For most things in life, I look forward to go forward. I keep my eyes on the road ahead. I look before I leap. I aim at my target. But this summer while we were on our family vacation, we rented a row boat and it reminded me that rowing a boat is different. When rowing, I face backward to maximize my power going forward. Forecasting electricity is like rowing a boat, we need to look backward to go forward.

Intuitively, we already do this by using regression models. Regression models look backward, find relationships and project them forward. Although too often, we leave the looking to models instead of our own eyes.

Below is annual historical average use for residential customers over an 11-year period. Leaving the forecast to a regression model with HDD, CDD, and some binary variables, the outlook is close to 11,600 kWh/year (blue dashed line) and flat because the model does not include any trend variables.

But, the last three years show dramatic decline in usage and raises the question of whether the forecast should be closer to 11,000 kWh/year (yellow-dashed line).

Instead of leaving the forecast to the model, we should use our own eyes to identify the underlying pattern in the history. Is average use declining?

The only way to answer this question is to weather normalize historic average use removing the impact of weather variation. Weather normalization will answer the question of why 2016 was so low, why 2014 was so high, and what happened in 2012.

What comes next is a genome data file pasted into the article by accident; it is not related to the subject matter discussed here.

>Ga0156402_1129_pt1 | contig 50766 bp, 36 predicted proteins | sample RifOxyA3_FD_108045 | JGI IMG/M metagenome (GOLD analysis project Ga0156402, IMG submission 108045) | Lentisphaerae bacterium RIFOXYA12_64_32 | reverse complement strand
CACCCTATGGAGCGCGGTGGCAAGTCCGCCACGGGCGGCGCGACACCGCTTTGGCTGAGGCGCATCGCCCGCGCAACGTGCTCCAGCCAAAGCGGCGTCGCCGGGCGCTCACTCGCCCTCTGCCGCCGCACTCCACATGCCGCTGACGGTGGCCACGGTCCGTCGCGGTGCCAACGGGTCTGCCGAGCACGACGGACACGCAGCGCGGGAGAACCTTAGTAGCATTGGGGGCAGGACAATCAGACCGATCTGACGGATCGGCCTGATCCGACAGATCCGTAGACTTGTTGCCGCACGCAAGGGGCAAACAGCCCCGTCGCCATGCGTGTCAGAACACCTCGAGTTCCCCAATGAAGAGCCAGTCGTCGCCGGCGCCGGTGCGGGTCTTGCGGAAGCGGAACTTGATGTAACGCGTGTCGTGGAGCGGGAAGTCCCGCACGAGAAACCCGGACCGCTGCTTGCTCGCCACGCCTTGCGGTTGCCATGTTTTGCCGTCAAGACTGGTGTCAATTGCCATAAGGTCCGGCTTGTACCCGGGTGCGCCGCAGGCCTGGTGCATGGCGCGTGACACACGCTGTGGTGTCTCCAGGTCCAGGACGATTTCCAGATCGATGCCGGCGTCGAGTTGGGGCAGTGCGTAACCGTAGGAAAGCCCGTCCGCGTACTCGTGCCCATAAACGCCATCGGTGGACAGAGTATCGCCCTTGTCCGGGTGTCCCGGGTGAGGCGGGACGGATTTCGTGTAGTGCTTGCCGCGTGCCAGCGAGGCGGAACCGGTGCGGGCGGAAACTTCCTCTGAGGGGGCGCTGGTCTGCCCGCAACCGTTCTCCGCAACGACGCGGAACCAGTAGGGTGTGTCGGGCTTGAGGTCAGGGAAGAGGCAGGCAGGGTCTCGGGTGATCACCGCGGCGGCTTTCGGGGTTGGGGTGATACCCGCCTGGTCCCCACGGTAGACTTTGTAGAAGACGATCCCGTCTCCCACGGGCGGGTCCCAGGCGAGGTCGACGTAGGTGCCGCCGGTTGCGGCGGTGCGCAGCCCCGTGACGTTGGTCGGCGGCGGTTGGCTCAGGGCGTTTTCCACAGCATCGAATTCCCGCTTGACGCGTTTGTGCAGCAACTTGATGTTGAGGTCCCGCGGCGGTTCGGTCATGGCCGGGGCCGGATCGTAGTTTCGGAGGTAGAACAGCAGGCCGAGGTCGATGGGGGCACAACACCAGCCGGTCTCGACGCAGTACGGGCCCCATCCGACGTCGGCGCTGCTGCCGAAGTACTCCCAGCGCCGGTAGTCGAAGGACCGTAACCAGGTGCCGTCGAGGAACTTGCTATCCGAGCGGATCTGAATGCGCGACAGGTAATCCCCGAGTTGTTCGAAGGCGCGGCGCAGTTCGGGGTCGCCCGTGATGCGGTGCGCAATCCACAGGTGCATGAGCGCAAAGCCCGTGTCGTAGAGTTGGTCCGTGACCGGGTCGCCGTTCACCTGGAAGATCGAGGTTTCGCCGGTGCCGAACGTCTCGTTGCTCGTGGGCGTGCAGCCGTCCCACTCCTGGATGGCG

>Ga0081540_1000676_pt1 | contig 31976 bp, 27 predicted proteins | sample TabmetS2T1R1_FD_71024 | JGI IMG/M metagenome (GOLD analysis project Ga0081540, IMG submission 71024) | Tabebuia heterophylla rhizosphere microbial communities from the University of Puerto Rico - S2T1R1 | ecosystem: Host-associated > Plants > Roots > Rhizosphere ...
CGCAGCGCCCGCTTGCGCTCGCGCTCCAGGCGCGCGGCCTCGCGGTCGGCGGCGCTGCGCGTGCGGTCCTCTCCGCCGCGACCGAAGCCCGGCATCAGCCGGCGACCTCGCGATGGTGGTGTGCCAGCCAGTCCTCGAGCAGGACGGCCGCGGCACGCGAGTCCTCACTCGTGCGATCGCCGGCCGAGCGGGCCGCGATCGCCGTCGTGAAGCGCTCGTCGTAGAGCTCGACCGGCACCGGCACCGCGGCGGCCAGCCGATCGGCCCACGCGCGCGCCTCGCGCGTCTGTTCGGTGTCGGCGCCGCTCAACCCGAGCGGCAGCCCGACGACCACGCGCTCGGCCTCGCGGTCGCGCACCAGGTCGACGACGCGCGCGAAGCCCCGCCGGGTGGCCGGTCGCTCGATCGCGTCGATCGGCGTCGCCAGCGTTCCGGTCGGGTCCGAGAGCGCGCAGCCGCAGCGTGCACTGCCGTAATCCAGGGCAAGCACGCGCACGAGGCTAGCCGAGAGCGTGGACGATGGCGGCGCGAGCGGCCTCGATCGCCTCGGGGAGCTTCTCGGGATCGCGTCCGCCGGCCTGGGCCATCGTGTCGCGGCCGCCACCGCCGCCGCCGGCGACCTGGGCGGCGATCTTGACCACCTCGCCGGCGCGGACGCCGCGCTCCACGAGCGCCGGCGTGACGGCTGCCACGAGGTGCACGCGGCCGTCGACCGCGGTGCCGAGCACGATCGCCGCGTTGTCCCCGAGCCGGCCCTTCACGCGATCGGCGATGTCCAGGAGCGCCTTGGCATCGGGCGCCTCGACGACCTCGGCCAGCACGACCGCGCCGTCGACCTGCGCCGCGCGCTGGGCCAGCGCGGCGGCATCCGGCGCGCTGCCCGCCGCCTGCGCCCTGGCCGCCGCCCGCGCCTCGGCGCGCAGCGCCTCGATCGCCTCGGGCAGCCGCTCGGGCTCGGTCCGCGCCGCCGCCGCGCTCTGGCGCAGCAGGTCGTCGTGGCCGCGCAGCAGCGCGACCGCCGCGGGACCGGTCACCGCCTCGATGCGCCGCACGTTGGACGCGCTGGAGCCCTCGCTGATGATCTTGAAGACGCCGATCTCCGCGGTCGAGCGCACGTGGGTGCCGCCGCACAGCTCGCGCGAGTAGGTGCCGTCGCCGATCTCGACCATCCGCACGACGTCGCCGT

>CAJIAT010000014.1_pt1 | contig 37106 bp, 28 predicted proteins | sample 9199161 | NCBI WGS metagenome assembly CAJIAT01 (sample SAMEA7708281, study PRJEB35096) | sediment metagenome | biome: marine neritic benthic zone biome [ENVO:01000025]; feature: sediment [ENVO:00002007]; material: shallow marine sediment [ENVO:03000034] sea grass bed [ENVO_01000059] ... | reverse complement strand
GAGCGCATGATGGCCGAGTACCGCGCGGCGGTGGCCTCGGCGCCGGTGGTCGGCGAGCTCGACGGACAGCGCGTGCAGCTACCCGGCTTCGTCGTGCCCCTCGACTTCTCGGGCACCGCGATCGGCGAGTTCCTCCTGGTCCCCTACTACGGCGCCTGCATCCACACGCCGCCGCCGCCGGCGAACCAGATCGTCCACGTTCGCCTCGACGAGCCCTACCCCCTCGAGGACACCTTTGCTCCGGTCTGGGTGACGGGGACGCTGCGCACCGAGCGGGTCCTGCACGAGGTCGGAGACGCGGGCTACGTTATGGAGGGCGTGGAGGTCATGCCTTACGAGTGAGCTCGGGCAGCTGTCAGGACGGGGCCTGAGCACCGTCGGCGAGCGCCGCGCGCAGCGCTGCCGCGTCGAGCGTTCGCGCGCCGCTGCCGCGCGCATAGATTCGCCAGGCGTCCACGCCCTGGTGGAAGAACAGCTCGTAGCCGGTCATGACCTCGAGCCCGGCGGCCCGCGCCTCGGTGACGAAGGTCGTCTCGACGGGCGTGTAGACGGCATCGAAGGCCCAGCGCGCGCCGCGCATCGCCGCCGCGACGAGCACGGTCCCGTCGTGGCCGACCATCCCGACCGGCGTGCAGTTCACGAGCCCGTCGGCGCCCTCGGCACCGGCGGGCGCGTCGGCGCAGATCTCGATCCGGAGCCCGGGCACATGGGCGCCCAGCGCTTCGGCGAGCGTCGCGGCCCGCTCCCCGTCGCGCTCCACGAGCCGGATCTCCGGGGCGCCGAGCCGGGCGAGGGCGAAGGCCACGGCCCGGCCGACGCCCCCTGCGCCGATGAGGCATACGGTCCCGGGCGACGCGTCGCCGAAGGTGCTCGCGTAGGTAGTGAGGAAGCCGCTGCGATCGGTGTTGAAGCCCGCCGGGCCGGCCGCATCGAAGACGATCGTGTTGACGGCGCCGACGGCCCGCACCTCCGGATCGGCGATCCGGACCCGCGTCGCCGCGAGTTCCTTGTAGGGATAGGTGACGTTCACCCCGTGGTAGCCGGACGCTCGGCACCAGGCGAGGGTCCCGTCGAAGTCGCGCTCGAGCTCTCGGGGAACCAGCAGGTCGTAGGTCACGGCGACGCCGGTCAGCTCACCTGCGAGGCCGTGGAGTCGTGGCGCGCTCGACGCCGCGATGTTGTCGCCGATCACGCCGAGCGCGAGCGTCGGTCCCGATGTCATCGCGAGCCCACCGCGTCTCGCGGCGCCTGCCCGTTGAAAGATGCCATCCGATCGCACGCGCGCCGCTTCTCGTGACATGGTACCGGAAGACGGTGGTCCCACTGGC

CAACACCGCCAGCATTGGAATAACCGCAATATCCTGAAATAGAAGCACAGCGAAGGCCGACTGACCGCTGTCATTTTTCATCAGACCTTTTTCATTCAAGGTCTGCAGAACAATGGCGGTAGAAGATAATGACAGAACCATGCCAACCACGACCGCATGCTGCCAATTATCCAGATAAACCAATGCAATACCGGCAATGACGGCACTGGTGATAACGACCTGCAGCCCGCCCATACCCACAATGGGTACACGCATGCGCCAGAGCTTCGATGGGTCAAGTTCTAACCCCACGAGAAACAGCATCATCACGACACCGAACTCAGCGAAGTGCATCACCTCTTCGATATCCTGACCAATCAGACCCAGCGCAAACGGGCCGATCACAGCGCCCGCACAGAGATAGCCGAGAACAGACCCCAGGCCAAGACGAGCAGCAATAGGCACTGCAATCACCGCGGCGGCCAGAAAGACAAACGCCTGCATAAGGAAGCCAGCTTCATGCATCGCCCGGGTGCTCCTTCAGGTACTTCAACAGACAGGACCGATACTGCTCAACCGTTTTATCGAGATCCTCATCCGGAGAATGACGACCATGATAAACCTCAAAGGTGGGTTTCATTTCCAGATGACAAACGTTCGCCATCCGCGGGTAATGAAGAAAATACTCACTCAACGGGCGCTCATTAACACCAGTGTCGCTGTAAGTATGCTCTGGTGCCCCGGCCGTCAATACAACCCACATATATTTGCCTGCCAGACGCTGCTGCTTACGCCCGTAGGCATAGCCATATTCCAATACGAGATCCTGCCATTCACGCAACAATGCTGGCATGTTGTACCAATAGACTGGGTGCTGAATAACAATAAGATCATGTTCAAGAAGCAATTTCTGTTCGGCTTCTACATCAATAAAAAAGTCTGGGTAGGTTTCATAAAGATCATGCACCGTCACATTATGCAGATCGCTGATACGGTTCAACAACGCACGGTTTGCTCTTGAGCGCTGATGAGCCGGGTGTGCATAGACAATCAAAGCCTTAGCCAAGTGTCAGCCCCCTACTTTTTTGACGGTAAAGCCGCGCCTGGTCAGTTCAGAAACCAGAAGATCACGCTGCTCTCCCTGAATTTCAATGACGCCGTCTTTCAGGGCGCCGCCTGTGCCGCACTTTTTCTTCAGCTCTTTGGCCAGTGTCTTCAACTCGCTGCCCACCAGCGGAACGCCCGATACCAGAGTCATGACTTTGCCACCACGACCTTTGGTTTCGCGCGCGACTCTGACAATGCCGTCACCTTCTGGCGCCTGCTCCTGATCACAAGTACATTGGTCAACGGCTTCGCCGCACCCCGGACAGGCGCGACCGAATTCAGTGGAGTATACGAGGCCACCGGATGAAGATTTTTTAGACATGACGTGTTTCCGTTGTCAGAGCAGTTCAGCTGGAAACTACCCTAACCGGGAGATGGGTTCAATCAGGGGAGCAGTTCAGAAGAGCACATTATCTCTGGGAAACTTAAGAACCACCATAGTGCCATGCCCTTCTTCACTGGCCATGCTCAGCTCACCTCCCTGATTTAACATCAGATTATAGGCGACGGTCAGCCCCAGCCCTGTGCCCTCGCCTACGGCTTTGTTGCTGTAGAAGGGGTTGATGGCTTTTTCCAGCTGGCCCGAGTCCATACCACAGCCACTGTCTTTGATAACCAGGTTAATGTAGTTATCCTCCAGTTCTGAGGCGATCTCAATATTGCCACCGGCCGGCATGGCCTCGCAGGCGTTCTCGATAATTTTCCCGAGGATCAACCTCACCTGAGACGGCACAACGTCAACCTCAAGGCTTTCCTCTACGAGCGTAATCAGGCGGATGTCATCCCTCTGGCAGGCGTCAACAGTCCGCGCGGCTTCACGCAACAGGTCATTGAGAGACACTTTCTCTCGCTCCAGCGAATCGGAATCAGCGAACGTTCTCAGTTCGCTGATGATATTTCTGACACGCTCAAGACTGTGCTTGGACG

After weather normalizing historic average use, we can answer what happened in 2012, 2014, and 2016.

  • 2012 was a mild weather year
  • 2014 was an extreme weather year
  • 2016 was a mild weather year

Additionally, we can see that average usage has consistently declined from 2009 to 2016.

If we assume the trend stops in 2016, the forecast should be close to 11,400 kWh (purple solid line). If we assume the trend continues, the forecast will be close to 11,000 kWh/year in 2020 (purple dashed line).

Weather normalization is an essential part of the forecaster’s work process. The process allows us to look backwards to ensure that we move forward in the right direction.

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Mark Quan
Principal Forecast Consultant - Itron
Mark Quan is a Principal Forecast Consultant with Itron’s Forecasting Division. Since joining Itron in 1997, Quan has specialized in both short-term and long-term energy forecasting solutions as well as load research projects. Quan has developed and implemented several automated forecasting systems to predict next day system demand, load profiles, and retail consumption for companies throughout the United States and Canada. Short-term forecasting solutions include systems for the Midwest Independent System Operator (MISO) and the California Independent System Operator (CAISO). Long-term forecasting solutions include developing and supporting the long-term forecasts of sales and customers for clients such as Dairyland Power and Omaha Public Power District. These forecasts include end-use information and demand-side management impacts in an econometric framework. Finally, Quan has been involved in implementing Load Research systems such as at Snohomish PUD. Prior to joining Itron, Quan worked in the gas, electric, and corporate functions at Pacific Gas and Electric Company (PG&E), where he was involved in industry restructuring, electric planning, and natural gas planning. Quan received an M.S. in Operations Research from Stanford University and a B.S. in Applied Mathematics from the University of California at Los Angeles.